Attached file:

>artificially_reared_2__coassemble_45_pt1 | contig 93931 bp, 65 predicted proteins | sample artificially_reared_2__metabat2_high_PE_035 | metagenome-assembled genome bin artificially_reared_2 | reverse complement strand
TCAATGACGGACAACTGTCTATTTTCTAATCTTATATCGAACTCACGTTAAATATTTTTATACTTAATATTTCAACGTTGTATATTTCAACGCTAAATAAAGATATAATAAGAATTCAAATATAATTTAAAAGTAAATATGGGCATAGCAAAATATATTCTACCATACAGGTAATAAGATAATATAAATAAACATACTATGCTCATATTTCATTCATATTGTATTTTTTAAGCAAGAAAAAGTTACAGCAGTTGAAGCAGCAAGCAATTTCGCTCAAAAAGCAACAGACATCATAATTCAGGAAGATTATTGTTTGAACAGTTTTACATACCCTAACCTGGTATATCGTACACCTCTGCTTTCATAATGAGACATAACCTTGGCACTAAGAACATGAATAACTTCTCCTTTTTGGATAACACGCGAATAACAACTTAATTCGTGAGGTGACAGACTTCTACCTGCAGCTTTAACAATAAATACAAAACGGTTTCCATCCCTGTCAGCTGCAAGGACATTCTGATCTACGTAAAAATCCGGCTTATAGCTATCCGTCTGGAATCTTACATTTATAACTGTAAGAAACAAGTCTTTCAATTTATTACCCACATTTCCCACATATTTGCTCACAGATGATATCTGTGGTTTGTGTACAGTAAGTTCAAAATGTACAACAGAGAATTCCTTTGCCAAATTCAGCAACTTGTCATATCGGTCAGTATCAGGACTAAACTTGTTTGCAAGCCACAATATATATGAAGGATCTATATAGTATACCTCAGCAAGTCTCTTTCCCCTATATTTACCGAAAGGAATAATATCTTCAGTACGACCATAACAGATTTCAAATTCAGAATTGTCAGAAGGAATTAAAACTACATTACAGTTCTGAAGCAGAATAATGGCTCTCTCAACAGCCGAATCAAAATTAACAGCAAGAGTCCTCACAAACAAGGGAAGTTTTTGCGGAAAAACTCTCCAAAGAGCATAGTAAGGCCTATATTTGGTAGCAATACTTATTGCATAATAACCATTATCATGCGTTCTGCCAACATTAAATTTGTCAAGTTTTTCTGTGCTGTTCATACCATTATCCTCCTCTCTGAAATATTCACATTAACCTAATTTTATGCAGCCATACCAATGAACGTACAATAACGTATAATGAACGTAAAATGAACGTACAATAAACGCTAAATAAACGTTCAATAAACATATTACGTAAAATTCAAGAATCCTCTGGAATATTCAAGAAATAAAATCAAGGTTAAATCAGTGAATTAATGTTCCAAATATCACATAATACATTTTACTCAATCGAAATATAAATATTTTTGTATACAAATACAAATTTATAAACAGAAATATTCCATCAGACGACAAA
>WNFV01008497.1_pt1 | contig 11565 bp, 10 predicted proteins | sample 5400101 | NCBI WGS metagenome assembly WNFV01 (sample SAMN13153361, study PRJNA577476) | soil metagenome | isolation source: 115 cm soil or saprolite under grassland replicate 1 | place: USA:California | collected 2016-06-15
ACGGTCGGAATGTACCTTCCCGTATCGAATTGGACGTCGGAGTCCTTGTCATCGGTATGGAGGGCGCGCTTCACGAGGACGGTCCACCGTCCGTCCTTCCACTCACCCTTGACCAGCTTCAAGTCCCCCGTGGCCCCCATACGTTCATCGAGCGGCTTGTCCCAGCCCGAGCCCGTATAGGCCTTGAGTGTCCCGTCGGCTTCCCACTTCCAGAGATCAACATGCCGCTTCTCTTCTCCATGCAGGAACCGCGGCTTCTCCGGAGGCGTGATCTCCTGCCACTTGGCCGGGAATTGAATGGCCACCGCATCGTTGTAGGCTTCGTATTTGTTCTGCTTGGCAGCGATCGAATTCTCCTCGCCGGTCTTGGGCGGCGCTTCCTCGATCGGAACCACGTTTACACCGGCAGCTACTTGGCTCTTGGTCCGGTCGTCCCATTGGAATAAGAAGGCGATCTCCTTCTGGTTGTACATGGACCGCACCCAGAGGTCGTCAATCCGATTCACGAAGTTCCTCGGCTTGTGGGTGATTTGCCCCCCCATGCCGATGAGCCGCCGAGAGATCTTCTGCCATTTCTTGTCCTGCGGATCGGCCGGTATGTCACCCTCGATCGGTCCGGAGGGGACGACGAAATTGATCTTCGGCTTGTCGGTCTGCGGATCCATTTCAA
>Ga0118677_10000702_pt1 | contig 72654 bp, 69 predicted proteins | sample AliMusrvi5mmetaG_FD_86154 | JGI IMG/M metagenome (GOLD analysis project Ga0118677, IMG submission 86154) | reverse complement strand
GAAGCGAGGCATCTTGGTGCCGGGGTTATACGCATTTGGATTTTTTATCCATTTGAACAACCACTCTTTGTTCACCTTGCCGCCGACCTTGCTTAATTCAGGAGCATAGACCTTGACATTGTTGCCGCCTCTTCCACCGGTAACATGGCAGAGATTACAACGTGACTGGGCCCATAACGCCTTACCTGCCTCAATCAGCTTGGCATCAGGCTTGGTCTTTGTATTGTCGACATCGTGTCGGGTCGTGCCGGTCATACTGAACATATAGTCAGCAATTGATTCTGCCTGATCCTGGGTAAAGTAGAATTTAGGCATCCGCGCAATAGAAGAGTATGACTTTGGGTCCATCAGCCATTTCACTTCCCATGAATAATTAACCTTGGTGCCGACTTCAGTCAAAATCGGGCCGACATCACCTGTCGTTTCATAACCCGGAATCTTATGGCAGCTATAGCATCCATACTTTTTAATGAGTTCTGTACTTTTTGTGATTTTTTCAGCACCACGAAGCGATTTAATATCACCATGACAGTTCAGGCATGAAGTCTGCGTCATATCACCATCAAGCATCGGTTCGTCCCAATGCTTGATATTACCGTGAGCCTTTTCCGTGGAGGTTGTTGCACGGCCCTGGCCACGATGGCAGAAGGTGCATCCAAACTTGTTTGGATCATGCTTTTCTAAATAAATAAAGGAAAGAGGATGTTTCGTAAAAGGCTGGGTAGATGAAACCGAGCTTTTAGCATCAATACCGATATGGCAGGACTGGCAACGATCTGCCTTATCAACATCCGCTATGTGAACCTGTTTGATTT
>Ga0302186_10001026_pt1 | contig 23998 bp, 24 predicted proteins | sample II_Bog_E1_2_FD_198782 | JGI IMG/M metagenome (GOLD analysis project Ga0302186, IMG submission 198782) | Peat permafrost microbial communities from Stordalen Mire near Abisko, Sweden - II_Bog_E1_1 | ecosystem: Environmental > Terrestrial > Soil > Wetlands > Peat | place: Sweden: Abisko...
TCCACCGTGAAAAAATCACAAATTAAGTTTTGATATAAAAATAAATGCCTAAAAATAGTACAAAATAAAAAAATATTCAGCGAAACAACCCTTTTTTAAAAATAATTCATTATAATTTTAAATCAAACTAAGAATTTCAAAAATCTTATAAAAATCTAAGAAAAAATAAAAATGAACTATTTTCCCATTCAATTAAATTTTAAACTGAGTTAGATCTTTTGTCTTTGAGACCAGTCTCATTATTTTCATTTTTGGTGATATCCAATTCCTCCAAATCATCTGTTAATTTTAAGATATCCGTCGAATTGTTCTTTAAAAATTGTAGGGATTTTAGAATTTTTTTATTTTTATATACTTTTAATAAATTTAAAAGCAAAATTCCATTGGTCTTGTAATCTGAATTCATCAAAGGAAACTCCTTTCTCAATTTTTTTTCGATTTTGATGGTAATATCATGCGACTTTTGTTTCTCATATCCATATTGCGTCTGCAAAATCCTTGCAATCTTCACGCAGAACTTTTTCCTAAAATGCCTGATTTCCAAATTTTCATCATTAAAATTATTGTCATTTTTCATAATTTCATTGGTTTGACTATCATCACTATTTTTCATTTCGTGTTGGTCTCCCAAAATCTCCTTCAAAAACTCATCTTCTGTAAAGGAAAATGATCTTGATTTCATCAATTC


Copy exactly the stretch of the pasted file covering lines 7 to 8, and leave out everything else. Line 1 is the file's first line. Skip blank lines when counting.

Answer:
>Ga0302186_10001026_pt1 | contig 23998 bp, 24 predicted proteins | sample II_Bog_E1_2_FD_198782 | JGI IMG/M metagenome (GOLD analysis project Ga0302186, IMG submission 198782) | Peat permafrost microbial communities from Stordalen Mire near Abisko, Sweden - II_Bog_E1_1 | ecosystem: Environmental > Terrestrial > Soil > Wetlands > Peat | place: Sweden: Abisko...
TCCACCGTGAAAAAATCACAAATTAAGTTTTGATATAAAAATAAATGCCTAAAAATAGTACAAAATAAAAAAATATTCAGCGAAACAACCCTTTTTTAAAAATAATTCATTATAATTTTAAATCAAACTAAGAATTTCAAAAATCTTATAAAAATCTAAGAAAAAATAAAAATGAACTATTTTCCCATTCAATTAAATTTTAAACTGAGTTAGATCTTTTGTCTTTGAGACCAGTCTCATTATTTTCATTTTTGGTGATATCCAATTCCTCCAAATCATCTGTTAATTTTAAGATATCCGTCGAATTGTTCTTTAAAAATTGTAGGGATTTTAGAATTTTTTTATTTTTATATACTTTTAATAAATTTAAAAGCAAAATTCCATTGGTCTTGTAATCTGAATTCATCAAAGGAAACTCCTTTCTCAATTTTTTTTCGATTTTGATGGTAATATCATGCGACTTTTGTTTCTCATATCCATATTGCGTCTGCAAAATCCTTGCAATCTTCACGCAGAACTTTTTCCTAAAATGCCTGATTTCCAAATTTTCATCATTAAAATTATTGTCATTTTTCATAATTTCATTGGTTTGACTATCATCACTATTTTTCATTTCGTGTTGGTCTCCCAAAATCTCCTTCAAAAACTCATCTTCTGTAAAGGAAAATGATCTTGATTTCATCAATTC